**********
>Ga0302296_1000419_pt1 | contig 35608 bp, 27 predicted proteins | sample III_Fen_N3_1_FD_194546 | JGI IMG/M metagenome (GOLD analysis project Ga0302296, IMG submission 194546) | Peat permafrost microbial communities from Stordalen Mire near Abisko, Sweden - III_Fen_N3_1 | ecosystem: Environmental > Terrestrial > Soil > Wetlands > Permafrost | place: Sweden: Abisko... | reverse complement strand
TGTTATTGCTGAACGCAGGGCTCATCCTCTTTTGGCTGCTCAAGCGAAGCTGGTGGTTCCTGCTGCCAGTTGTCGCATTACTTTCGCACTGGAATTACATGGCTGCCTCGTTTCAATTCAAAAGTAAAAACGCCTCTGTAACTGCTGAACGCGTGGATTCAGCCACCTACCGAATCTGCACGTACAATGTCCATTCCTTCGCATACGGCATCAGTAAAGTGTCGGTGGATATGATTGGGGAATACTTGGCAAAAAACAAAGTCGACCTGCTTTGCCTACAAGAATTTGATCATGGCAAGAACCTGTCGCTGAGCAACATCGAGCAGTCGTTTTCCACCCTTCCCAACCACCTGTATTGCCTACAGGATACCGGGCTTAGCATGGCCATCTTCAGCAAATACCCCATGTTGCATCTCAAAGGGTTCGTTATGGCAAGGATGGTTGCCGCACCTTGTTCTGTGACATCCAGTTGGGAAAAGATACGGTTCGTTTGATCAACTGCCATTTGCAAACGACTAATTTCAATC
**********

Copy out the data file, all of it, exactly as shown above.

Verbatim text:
>Ga0302296_1000419_pt1 | contig 35608 bp, 27 predicted proteins | sample III_Fen_N3_1_FD_194546 | JGI IMG/M metagenome (GOLD analysis project Ga0302296, IMG submission 194546) | Peat permafrost microbial communities from Stordalen Mire near Abisko, Sweden - III_Fen_N3_1 | ecosystem: Environmental > Terrestrial > Soil > Wetlands > Permafrost | place: Sweden: Abisko... | reverse complement strand
TGTTATTGCTGAACGCAGGGCTCATCCTCTTTTGGCTGCTCAAGCGAAGCTGGTGGTTCCTGCTGCCAGTTGTCGCATTACTTTCGCACTGGAATTACATGGCTGCCTCGTTTCAATTCAAAAGTAAAAACGCCTCTGTAACTGCTGAACGCGTGGATTCAGCCACCTACCGAATCTGCACGTACAATGTCCATTCCTTCGCATACGGCATCAGTAAAGTGTCGGTGGATATGATTGGGGAATACTTGGCAAAAAACAAAGTCGACCTGCTTTGCCTACAAGAATTTGATCATGGCAAGAACCTGTCGCTGAGCAACATCGAGCAGTCGTTTTCCACCCTTCCCAACCACCTGTATTGCCTACAGGATACCGGGCTTAGCATGGCCATCTTCAGCAAATACCCCATGTTGCATCTCAAAGGGTTCGTTATGGCAAGGATGGTTGCCGCACCTTGTTCTGTGACATCCAGTTGGGAAAAGATACGGTTCGTTTGATCAACTGCCATTTGCAAACGACTAATTTCAATC